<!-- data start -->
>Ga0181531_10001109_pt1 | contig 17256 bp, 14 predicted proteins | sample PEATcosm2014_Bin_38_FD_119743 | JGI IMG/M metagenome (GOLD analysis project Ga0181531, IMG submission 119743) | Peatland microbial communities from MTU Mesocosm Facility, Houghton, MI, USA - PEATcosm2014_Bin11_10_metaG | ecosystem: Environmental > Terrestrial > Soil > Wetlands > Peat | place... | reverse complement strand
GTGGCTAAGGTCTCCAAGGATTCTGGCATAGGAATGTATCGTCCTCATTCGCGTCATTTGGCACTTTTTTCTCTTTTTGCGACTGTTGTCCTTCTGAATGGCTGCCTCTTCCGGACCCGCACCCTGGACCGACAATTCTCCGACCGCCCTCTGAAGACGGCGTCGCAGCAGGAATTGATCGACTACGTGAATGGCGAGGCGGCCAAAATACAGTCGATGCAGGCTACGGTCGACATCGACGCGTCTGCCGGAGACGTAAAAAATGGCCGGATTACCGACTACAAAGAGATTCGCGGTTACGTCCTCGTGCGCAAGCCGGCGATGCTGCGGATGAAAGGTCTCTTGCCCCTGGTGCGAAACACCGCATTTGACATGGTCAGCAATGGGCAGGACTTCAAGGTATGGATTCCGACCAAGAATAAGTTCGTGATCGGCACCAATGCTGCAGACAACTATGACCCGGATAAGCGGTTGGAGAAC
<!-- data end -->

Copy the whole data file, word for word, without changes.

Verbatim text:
>Ga0181531_10001109_pt1 | contig 17256 bp, 14 predicted proteins | sample PEATcosm2014_Bin_38_FD_119743 | JGI IMG/M metagenome (GOLD analysis project Ga0181531, IMG submission 119743) | Peatland microbial communities from MTU Mesocosm Facility, Houghton, MI, USA - PEATcosm2014_Bin11_10_metaG | ecosystem: Environmental > Terrestrial > Soil > Wetlands > Peat | place... | reverse complement strand
GTGGCTAAGGTCTCCAAGGATTCTGGCATAGGAATGTATCGTCCTCATTCGCGTCATTTGGCACTTTTTTCTCTTTTTGCGACTGTTGTCCTTCTGAATGGCTGCCTCTTCCGGACCCGCACCCTGGACCGACAATTCTCCGACCGCCCTCTGAAGACGGCGTCGCAGCAGGAATTGATCGACTACGTGAATGGCGAGGCGGCCAAAATACAGTCGATGCAGGCTACGGTCGACATCGACGCGTCTGCCGGAGACGTAAAAAATGGCCGGATTACCGACTACAAAGAGATTCGCGGTTACGTCCTCGTGCGCAAGCCGGCGATGCTGCGGATGAAAGGTCTCTTGCCCCTGGTGCGAAACACCGCATTTGACATGGTCAGCAATGGGCAGGACTTCAAGGTATGGATTCCGACCAAGAATAAGTTCGTGATCGGCACCAATGCTGCAGACAACTATGACCCGGATAAGCGGTTGGAGAAC